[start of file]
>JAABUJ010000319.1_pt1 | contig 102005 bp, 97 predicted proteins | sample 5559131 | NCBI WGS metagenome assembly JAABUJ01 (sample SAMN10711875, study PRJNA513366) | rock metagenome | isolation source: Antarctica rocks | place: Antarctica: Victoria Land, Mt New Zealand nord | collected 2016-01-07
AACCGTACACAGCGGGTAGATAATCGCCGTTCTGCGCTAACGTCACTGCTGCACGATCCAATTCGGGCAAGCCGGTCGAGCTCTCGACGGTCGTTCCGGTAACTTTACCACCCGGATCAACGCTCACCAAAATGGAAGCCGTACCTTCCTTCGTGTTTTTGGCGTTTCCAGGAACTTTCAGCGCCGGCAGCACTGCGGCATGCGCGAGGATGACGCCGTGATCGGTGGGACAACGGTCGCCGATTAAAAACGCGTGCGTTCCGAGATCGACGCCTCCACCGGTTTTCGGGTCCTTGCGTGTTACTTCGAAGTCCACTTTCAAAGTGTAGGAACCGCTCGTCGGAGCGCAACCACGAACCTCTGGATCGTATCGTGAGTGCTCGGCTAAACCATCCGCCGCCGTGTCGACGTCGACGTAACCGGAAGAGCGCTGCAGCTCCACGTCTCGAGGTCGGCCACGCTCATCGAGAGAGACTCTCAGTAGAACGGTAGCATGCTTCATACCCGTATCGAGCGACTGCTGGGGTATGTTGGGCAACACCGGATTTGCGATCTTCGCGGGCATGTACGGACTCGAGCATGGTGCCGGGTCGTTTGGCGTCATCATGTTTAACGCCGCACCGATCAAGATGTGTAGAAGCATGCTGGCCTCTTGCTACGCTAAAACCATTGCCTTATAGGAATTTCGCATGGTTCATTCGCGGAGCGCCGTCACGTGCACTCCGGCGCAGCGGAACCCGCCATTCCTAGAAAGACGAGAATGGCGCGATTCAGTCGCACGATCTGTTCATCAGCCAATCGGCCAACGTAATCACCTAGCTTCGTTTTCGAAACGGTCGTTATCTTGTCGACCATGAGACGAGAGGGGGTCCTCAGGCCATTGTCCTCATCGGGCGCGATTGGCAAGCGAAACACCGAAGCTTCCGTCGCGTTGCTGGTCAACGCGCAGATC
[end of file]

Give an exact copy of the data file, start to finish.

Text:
>JAABUJ010000319.1_pt1 | contig 102005 bp, 97 predicted proteins | sample 5559131 | NCBI WGS metagenome assembly JAABUJ01 (sample SAMN10711875, study PRJNA513366) | rock metagenome | isolation source: Antarctica rocks | place: Antarctica: Victoria Land, Mt New Zealand nord | collected 2016-01-07
AACCGTACACAGCGGGTAGATAATCGCCGTTCTGCGCTAACGTCACTGCTGCACGATCCAATTCGGGCAAGCCGGTCGAGCTCTCGACGGTCGTTCCGGTAACTTTACCACCCGGATCAACGCTCACCAAAATGGAAGCCGTACCTTCCTTCGTGTTTTTGGCGTTTCCAGGAACTTTCAGCGCCGGCAGCACTGCGGCATGCGCGAGGATGACGCCGTGATCGGTGGGACAACGGTCGCCGATTAAAAACGCGTGCGTTCCGAGATCGACGCCTCCACCGGTTTTCGGGTCCTTGCGTGTTACTTCGAAGTCCACTTTCAAAGTGTAGGAACCGCTCGTCGGAGCGCAACCACGAACCTCTGGATCGTATCGTGAGTGCTCGGCTAAACCATCCGCCGCCGTGTCGACGTCGACGTAACCGGAAGAGCGCTGCAGCTCCACGTCTCGAGGTCGGCCACGCTCATCGAGAGAGACTCTCAGTAGAACGGTAGCATGCTTCATACCCGTATCGAGCGACTGCTGGGGTATGTTGGGCAACACCGGATTTGCGATCTTCGCGGGCATGTACGGACTCGAGCATGGTGCCGGGTCGTTTGGCGTCATCATGTTTAACGCCGCACCGATCAAGATGTGTAGAAGCATGCTGGCCTCTTGCTACGCTAAAACCATTGCCTTATAGGAATTTCGCATGGTTCATTCGCGGAGCGCCGTCACGTGCACTCCGGCGCAGCGGAACCCGCCATTCCTAGAAAGACGAGAATGGCGCGATTCAGTCGCACGATCTGTTCATCAGCCAATCGGCCAACGTAATCACCTAGCTTCGTTTTCGAAACGGTCGTTATCTTGTCGACCATGAGACGAGAGGGGGTCCTCAGGCCATTGTCCTCATCGGGCGCGATTGGCAAGCGAAACACCGAAGCTTCCGTCGCGTTGCTGGTCAACGCGCAGATC